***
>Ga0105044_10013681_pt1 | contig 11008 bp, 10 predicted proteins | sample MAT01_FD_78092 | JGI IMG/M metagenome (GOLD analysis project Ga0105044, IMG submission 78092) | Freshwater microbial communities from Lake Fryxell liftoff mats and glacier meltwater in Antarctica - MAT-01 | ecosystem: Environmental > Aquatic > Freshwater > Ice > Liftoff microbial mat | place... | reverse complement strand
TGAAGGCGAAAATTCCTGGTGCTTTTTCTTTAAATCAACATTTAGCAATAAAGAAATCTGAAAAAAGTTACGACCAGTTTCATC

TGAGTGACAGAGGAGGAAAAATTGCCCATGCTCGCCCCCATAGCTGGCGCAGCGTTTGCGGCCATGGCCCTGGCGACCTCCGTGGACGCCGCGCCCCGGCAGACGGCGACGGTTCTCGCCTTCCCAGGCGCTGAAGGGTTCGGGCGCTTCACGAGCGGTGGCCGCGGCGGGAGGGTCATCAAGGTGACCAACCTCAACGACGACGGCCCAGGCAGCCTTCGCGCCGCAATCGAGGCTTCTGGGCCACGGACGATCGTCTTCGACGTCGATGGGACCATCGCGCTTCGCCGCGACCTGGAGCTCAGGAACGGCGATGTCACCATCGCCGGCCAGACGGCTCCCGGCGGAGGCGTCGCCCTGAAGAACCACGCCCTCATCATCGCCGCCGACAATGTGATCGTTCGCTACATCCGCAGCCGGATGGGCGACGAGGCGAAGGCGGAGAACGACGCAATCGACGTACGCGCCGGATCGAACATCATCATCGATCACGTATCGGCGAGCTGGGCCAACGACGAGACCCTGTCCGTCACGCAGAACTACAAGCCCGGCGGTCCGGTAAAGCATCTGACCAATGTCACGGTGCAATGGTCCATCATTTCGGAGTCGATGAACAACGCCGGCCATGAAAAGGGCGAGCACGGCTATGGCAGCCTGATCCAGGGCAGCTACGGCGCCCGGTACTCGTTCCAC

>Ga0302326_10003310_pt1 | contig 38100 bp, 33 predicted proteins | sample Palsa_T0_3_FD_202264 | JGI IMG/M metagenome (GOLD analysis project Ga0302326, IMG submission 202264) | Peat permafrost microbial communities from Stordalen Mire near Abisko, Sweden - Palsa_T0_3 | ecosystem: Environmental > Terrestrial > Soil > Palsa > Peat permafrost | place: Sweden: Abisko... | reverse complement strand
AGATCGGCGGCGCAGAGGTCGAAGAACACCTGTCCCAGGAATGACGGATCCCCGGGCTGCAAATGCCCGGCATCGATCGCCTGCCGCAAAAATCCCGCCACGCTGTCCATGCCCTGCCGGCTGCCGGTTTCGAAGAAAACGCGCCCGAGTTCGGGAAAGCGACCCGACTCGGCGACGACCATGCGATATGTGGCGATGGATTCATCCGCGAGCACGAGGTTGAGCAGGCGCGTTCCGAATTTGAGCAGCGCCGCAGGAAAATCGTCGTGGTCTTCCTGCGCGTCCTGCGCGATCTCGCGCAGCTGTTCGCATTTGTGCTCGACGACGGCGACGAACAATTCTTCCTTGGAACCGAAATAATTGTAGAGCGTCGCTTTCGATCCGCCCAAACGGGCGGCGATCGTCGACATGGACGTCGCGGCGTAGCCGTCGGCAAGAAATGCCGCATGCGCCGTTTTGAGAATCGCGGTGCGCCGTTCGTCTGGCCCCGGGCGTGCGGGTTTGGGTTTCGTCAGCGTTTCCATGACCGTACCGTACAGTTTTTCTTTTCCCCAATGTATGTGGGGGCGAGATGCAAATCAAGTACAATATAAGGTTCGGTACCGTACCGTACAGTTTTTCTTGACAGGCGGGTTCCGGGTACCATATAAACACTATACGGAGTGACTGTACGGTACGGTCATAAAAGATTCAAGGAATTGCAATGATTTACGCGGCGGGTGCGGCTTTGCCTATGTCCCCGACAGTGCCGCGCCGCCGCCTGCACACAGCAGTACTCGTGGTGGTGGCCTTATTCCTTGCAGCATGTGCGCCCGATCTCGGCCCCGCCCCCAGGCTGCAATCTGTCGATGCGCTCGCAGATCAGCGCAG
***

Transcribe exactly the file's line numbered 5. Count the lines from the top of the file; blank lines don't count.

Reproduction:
AGATCGGCGGCGCAGAGGTCGAAGAACACCTGTCCCAGGAATGACGGATCCCCGGGCTGCAAATGCCCGGCATCGATCGCCTGCCGCAAAAATCCCGCCACGCTGTCCATGCCCTGCCGGCTGCCGGTTTCGAAGAAAACGCGCCCGAGTTCGGGAAAGCGACCCGACTCGGCGACGACCATGCGATATGTGGCGATGGATTCATCCGCGAGCACGAGGTTGAGCAGGCGCGTTCCGAATTTGAGCAGCGCCGCAGGAAAATCGTCGTGGTCTTCCTGCGCGTCCTGCGCGATCTCGCGCAGCTGTTCGCATTTGTGCTCGACGACGGCGACGAACAATTCTTCCTTGGAACCGAAATAATTGTAGAGCGTCGCTTTCGATCCGCCCAAACGGGCGGCGATCGTCGACATGGACGTCGCGGCGTAGCCGTCGGCAAGAAATGCCGCATGCGCCGTTTTGAGAATCGCGGTGCGCCGTTCGTCTGGCCCCGGGCGTGCGGGTTTGGGTTTCGTCAGCGTTTCCATGACCGTACCGTACAGTTTTTCTTTTCCCCAATGTATGTGGGGGCGAGATGCAAATCAAGTACAATATAAGGTTCGGTACCGTACCGTACAGTTTTTCTTGACAGGCGGGTTCCGGGTACCATATAAACACTATACGGAGTGACTGTACGGTACGGTCATAAAAGATTCAAGGAATTGCAATGATTTACGCGGCGGGTGCGGCTTTGCCTATGTCCCCGACAGTGCCGCGCCGCCGCCTGCACACAGCAGTACTCGTGGTGGTGGCCTTATTCCTTGCAGCATGTGCGCCCGATCTCGGCCCCGCCCCCAGGCTGCAATCTGTCGATGCGCTCGCAGATCAGCGCAG